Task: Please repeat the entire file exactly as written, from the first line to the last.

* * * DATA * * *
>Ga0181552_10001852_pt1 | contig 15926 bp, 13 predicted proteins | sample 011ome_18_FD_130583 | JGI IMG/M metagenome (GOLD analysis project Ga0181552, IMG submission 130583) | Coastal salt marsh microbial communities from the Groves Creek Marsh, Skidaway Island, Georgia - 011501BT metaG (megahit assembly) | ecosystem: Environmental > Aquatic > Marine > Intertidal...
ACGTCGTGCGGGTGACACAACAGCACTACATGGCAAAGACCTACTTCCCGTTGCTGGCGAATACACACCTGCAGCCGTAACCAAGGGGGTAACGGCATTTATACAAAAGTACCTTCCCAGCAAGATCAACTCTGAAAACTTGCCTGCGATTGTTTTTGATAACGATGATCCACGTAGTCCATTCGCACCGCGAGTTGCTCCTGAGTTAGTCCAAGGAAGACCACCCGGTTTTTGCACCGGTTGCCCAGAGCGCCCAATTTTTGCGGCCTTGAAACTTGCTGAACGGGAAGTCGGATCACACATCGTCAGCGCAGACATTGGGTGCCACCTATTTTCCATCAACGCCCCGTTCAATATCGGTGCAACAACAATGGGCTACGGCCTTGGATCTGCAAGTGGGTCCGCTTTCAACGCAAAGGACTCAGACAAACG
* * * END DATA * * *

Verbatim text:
>Ga0181552_10001852_pt1 | contig 15926 bp, 13 predicted proteins | sample 011ome_18_FD_130583 | JGI IMG/M metagenome (GOLD analysis project Ga0181552, IMG submission 130583) | Coastal salt marsh microbial communities from the Groves Creek Marsh, Skidaway Island, Georgia - 011501BT metaG (megahit assembly) | ecosystem: Environmental > Aquatic > Marine > Intertidal...
ACGTCGTGCGGGTGACACAACAGCACTACATGGCAAAGACCTACTTCCCGTTGCTGGCGAATACACACCTGCAGCCGTAACCAAGGGGGTAACGGCATTTATACAAAAGTACCTTCCCAGCAAGATCAACTCTGAAAACTTGCCTGCGATTGTTTTTGATAACGATGATCCACGTAGTCCATTCGCACCGCGAGTTGCTCCTGAGTTAGTCCAAGGAAGACCACCCGGTTTTTGCACCGGTTGCCCAGAGCGCCCAATTTTTGCGGCCTTGAAACTTGCTGAACGGGAAGTCGGATCACACATCGTCAGCGCAGACATTGGGTGCCACCTATTTTCCATCAACGCCCCGTTCAATATCGGTGCAACAACAATGGGCTACGGCCTTGGATCTGCAAGTGGGTCCGCTTTCAACGCAAAGGACTCAGACAAACG